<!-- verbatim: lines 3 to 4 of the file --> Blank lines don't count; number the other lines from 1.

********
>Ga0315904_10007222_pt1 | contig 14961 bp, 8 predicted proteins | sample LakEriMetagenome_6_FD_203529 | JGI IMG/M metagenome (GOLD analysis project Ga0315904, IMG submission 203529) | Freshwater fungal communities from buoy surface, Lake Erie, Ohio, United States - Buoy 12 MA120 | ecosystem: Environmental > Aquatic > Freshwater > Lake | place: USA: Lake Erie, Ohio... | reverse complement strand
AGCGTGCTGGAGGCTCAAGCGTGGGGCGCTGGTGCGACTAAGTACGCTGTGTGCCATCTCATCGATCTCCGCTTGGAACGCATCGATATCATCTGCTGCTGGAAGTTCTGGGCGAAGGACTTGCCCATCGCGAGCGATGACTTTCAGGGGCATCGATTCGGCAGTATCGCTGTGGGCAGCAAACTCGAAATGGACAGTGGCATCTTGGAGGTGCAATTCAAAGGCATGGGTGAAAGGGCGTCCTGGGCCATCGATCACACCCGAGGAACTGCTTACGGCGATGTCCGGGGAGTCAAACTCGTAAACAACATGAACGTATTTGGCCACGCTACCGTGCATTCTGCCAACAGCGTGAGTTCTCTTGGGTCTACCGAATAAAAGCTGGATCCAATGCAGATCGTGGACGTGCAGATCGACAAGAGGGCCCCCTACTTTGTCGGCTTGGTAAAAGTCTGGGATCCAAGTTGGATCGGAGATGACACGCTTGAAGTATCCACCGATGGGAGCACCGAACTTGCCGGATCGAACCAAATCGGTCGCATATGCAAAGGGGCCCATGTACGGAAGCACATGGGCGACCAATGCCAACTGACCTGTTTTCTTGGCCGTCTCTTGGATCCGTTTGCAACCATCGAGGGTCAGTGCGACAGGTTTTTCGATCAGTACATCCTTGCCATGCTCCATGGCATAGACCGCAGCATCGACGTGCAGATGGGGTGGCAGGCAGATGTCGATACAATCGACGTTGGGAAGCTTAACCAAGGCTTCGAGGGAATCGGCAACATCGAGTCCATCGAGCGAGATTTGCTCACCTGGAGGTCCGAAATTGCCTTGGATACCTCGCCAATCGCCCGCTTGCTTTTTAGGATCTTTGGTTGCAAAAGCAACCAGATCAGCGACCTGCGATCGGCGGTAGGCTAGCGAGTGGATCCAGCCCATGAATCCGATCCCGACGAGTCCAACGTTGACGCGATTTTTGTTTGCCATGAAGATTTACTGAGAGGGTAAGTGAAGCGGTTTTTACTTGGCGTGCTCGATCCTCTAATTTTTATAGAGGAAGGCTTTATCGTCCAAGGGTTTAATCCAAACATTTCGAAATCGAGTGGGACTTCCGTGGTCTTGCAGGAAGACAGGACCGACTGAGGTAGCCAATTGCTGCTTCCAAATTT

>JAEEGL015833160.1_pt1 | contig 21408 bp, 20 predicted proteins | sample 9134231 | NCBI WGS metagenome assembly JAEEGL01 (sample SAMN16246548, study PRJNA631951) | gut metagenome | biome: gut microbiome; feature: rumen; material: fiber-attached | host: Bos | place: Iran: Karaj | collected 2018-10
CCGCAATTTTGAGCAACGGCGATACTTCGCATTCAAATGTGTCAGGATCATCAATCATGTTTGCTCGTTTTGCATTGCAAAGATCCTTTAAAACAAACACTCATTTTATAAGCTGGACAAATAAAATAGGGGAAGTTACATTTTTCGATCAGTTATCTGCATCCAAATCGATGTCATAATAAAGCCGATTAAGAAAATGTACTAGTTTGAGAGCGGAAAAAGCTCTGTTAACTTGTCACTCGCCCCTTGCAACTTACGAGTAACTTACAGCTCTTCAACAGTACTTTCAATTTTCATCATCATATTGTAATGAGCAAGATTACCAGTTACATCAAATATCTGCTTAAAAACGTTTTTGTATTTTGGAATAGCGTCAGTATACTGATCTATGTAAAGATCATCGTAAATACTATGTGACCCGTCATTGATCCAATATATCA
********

>JAEEGL015833160.1_pt1 | contig 21408 bp, 20 predicted proteins | sample 9134231 | NCBI WGS metagenome assembly JAEEGL01 (sample SAMN16246548, study PRJNA631951) | gut metagenome | biome: gut microbiome; feature: rumen; material: fiber-attached | host: Bos | place: Iran: Karaj | collected 2018-10
CCGCAATTTTGAGCAACGGCGATACTTCGCATTCAAATGTGTCAGGATCATCAATCATGTTTGCTCGTTTTGCATTGCAAAGATCCTTTAAAACAAACACTCATTTTATAAGCTGGACAAATAAAATAGGGGAAGTTACATTTTTCGATCAGTTATCTGCATCCAAATCGATGTCATAATAAAGCCGATTAAGAAAATGTACTAGTTTGAGAGCGGAAAAAGCTCTGTTAACTTGTCACTCGCCCCTTGCAACTTACGAGTAACTTACAGCTCTTCAACAGTACTTTCAATTTTCATCATCATATTGTAATGAGCAAGATTACCAGTTACATCAAATATCTGCTTAAAAACGTTTTTGTATTTTGGAATAGCGTCAGTATACTGATCTATGTAAAGATCATCGTAAATACTATGTGACCCGTCATTGATCCAATATATCA